“The government was able to instill security and reclaim parts of the country that were totally taken over by the guerillas, and slowly, but consistently, security was enhanced dramatically. We started to have a lot of visitors to the country across the board,” Salgar says.
Colombia has been hit hard by the low commodity prices and devaluating currencies that have wreaked havoc on economies across the region. The country continues to outpace its neighbors for growth, though, with a target of nearly 3.5% GDP growth this year, compared to growth of 0.4% for Latin America and the Caribbean, according to the World Bank. Colombia’s greater trade relationship with the US, as opposed to China, its healthy commodities exports in the last decade and a responsible fiscal and monetary policy are among the bright spots, fund managers say.
“People have realized that Colombia now, with the increase in security, with the longest standing democracy in LatAm, has shown the world what it really is,” says Tribeca’s Iragori. “Plus, it’s the third largest economy, a business friendly economy that has a history of being well-managed. It’s a good recipe for private equity. That’s what’s happening now.”
The next generation
After a decade of opening up the market and courting Colombia’s premier private equity investors, many players are looking to cement their operations by exiting assets ahead of launching their next funds.
“The challenges for the local private equity funds are trying to wrap up those first generation funds successfully and see if they can raise a second fund… We have seen one or two funds that have already done so, that have had some successful exits and have been able to raise a second, bigger fund with investors,” Salgar says. We have seen one to two funds that have already done so, that have had some successful exits and they have been able to convince investors to raise a second, bigger fund.”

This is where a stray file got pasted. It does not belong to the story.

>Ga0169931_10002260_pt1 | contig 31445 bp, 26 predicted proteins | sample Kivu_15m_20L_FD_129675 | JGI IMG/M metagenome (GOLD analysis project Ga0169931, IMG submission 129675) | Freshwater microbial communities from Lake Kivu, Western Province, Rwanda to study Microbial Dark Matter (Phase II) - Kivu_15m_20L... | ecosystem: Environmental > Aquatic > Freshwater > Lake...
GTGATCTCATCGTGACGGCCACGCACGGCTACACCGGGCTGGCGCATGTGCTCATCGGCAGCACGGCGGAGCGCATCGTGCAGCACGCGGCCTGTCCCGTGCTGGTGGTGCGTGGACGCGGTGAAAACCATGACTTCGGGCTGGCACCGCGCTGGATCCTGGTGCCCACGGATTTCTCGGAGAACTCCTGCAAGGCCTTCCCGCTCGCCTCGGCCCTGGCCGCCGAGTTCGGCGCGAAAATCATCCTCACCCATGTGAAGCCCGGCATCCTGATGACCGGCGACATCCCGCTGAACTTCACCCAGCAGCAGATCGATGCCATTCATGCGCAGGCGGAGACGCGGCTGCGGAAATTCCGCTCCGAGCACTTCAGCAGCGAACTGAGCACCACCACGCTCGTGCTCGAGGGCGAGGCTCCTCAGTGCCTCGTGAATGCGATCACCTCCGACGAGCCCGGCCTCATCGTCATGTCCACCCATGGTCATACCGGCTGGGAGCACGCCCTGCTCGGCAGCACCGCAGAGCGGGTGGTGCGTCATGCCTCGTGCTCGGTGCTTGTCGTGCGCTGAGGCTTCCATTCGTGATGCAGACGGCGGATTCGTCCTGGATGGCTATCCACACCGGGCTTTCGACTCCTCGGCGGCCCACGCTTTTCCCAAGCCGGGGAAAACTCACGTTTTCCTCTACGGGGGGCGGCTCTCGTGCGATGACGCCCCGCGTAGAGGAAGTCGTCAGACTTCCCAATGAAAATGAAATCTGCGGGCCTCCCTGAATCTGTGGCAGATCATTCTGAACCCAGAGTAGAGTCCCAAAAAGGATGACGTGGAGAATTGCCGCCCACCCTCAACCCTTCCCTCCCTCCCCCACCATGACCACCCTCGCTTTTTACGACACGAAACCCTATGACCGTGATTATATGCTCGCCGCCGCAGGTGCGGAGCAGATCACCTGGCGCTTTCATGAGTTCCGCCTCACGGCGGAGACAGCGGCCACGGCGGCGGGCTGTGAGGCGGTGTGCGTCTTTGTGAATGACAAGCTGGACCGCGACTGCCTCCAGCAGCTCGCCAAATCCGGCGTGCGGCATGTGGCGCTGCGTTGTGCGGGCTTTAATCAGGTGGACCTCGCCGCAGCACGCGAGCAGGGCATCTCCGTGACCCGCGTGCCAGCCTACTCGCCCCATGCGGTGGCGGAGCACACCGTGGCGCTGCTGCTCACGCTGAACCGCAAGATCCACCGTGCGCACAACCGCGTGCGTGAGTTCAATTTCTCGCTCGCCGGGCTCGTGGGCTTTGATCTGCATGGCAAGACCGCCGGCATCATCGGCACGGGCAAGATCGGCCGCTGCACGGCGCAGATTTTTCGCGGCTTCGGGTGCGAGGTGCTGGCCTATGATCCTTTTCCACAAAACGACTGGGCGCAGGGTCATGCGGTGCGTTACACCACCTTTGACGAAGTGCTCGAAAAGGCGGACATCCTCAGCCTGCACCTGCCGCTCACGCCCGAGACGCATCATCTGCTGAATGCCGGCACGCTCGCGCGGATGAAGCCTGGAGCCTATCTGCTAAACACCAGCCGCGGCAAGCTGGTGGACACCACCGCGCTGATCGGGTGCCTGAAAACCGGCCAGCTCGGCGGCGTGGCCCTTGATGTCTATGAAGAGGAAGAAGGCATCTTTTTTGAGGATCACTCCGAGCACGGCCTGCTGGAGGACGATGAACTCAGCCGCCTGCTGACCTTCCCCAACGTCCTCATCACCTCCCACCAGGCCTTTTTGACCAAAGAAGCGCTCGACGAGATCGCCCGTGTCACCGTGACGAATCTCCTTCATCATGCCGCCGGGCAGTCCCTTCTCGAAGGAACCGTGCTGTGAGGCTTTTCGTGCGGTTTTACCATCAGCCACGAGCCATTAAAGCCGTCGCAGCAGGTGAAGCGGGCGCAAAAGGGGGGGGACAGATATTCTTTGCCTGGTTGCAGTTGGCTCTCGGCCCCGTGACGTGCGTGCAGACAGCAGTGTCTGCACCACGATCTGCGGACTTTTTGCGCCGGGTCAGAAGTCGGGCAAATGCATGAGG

Tribeca, which raised $131 million in its first fund in 2007 and $250 million in its second fund in 2010, is considering its third. More than 16 funds, including MGM Innova Capital, Nazca Ventures, Nexus Capital Partners, Austral Partners and Axon Partners Group were in the process of fundraising at the end of last year, according to Bancóldex.
The growing competition makes it increasingly important for funds to attract foreign investors, which make up 19% of investment in the industry in Colombia today. Bancóldex wrapped a roadshow with institutional investors in the US and Canada in May for a $500 million fund of funds that it’s looking to structure over the coming months. This vehicle would give investors access to Colombian private equity funds, vetted by Bancóldex, and focused primarily on SMEs.
“We’re putting skin in the game,” says Vergara. “Something that I think is even more attractive than the money, though, is that we connect them to local opportunities that may be difficult for a manager in Toronto or Washington or New York, to have access to — middle-market companies in Colombia that have possibilities to grow.”
Finding the door
Successful exits are the unequivocal key to luring investors, domestic or international, fund managers say. With many funds approaching the end of their investment cycle at the same time, and an underdeveloped IPO market, the balance between supply and demand for assets may not be favorable. Strategic investors are emerging as crucial buyers for private equity assets.
“What we’ve seen is that there is so much interest in Colombia from strategics, and normally they pay much better than the IPO market,” Iragori says, adding that strategic investors have accounted for all six of Tribeca’s exits. “But the IPO market is there for larger transactions, north of $150 million or so. It will be possible.”
Strategic investors have been an important avenue for selling, Salgar says, but he also adds that successful exits are more a matter of timing. “Private-equity-owned companies are just starting to be put on the block and some of these are being sold. It’s just a matter of time for the market to mature.”
The steep devaluation of the Colombian peso is also asserting itself. For funds that need to realize returns in dollars, the prospect of selling peso-producing assets that have lost up to 40% of their value is less than appealing. “There’s going to be a valuation gap and people may want to stay and see if they can recover that valuation in time. Many of those people do think in dollars, although their businesses are in domestic currency, there is a gap that will delay the sale of some businesses,” Iragori says. LF